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Looking Back on Thanksgiving Week: Jones Street, Papabubble, New Museum, Star Trek Art, and More

Thanksgiving Week began for me on Monday when the sun came out after several days of rainy weather. Recovering from a cold and a sore knee, the result of wearing the wrong pair of glasses, misunderstanding the distance from the street to the sidewalk, and then falling down, I wandered, well, hobbled, northwest on Bleecker Street and, later, the same direction on 4th Street. After the rainy weather, and given my state of mind, I thought the streets looked like they were recovering from a trauma.

I stopped to gaze down Jones Street, wanting to see the street again after mentioning it in an earlier post about Johnny Mercer. He lived along in here in the early 1930s when he was a young, struggling songwriter /actor/Wall Street errand boy. It's an unhurried block of a street, nestled between the far busier Bleecker and W. 4th Streets, and it looks like it can weather good and bad times. I was on one of these walks that have no purpose and no destination, plus I was walking slow, so I could take my time to explore some nooks and crannies. I peaked into the window of The Slaughtered Lamb and noticed a cozy fireplace. As I'm on an unhurried mission to find taverns like these, especially within easy walking distance, I went in for a minute and chatted with a couple of friendly people who work there. They were putting up holiday decorations around the bar, and I promised I would come back. As I left, I noticed across the street the window of Patisserie Claude, one of the finest croissant makers in the city, covered with paper along with a notice that they were closed for renovation. I hope that's truly the case, because I would miss it. (Ed. Note, December 2008): Great news-they're back open).

After staying inside Tuesday to finish a professional project, I was more than ready on Wednesday to get out of the apartment and take on some items of my To-Do list. First on the agenda was a hobble to Papabubble, the new candy venue on Broome Street near Mott. My expectations were more than met, largely because I enjoy seeing candy made like an artful craft, in this case much like glassblowing, and I thought the little candies were delicious. While on Broome, I explored several blocks, enjoying the mix-match of businesses, ethnic restaurants, civic and religious institutions, and so forth. As with the parallel Grand Street, a fun walk would be to stroll Broome from east to west, starting in the Lower East Side and ending in the South Village.

After wandering around Broome, I made it over to the New Museum on the Bowery (near the intersection with Prince St.) to see Live Forever: Elizabeth Peyton. (See earlier review of her recent work at Gavin Brown Enterprises.) In a well-designed exhibit, the selection of works from her still-young career adds up to a fuller understanding of her preoccupations with portraiture and celebrity. She displays a virtuosity with line and composition, and all these little works pack a big punch. I sort of wish, however, that one of the on-hand gallery guides did not tell me that she sometimes applies Gesso on her heavily-primed canvases with strokes of a credit card, because I could then not stop thinking about how much money she gets for her artwork.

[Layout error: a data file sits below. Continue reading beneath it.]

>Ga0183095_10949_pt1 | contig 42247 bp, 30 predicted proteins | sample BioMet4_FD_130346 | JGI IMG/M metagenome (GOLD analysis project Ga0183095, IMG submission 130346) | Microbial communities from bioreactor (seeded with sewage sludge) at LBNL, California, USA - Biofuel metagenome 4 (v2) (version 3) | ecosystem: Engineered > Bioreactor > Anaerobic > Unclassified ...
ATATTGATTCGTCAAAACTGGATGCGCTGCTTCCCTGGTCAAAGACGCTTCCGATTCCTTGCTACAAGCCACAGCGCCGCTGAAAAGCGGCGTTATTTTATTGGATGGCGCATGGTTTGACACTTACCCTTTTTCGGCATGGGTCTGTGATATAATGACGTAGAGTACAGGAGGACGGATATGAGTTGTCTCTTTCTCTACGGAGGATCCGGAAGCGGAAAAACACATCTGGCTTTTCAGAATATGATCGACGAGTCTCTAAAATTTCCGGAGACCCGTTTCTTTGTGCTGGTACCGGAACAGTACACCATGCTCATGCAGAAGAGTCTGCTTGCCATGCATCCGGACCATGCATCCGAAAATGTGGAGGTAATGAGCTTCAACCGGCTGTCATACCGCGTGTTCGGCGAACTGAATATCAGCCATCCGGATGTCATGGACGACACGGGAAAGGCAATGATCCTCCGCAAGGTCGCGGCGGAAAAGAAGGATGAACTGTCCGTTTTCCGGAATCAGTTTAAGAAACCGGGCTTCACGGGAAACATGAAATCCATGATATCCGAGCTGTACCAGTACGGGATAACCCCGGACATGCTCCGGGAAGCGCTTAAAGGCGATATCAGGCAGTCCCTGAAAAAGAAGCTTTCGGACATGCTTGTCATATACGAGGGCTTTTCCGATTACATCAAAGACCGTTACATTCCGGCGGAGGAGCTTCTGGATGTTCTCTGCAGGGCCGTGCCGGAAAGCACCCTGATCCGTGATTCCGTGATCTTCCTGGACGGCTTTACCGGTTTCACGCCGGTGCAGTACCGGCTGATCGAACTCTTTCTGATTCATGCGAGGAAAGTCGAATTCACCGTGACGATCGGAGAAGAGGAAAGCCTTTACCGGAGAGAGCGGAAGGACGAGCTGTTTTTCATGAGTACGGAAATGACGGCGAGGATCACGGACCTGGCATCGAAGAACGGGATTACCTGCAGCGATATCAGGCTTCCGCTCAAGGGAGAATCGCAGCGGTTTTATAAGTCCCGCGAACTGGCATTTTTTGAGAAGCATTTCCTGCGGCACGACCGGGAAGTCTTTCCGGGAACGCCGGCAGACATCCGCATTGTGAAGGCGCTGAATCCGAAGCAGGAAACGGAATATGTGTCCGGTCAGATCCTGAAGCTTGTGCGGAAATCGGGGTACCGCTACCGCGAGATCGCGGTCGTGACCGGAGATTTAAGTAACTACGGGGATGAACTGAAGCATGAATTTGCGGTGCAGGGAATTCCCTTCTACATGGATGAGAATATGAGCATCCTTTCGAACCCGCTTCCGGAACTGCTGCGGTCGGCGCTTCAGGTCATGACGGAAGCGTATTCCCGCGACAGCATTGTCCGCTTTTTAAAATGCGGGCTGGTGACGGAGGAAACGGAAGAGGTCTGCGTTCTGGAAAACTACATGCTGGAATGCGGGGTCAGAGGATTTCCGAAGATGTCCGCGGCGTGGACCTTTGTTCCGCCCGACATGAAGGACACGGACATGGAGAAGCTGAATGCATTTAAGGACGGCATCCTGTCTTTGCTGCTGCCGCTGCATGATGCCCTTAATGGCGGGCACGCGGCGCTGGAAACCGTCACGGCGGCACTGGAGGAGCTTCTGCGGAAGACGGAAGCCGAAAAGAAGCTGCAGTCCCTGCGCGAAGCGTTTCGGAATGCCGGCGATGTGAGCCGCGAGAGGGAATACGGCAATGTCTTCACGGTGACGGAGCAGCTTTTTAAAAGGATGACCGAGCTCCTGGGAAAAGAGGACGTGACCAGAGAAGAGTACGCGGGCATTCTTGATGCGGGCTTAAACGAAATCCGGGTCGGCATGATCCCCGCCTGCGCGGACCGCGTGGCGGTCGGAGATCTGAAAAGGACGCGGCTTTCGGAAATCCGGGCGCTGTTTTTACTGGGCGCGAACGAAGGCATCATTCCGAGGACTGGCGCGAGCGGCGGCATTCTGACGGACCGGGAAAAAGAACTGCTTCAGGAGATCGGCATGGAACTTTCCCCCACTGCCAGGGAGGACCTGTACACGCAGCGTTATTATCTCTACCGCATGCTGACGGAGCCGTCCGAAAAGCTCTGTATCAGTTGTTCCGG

When I got home, I rested for an hour, and then I walked down to the W. 4th station to ride up to the 81st Street stop, the nearest stop to checking out the inflation of the Macy's parade balloons. I've written about that already and showed you my pictures. I also want to mention that the new Shack Shack on Columbus Ave. and 77th (we all know the one in Madison Square Park) looked mighty festive for the holidays, decked in pretty twinkling green lights.

Finally, the fun day ended with drinks in the downstairs bar of Le Poisson Rouge. I love this new performing arts venue on Bleecker. While sipping our drinks, we enjoyed seeing artist Devorah Sperber's uncanny and smart pieces from her Star Trek series. Here are the familiar images of the Starship Enterprise, Spock and McCoy, Uhura and Sulu, and so forth, but she's created the works out of thousands of chenille stems (pipe cleaners). (Sperber's website here) The knockout piece is one of her "Thread Spool" works. It's of Spock, but he's rendered upside down in a patterned arrangement of thread spools of different colors. You can only understand it's Spock when viewed through the clear acrylic sphere on a metal stand. The work is about perception, pixels and vision and the mechanics of how we see. Like Spock, it's perfectly logical.

Images: Jones Street, window of The Slaughtered Lamb, Papabubble, Broome Street, New Museum. by Walking Of the Big Apple. More images in this set on Flickr WOTBA.

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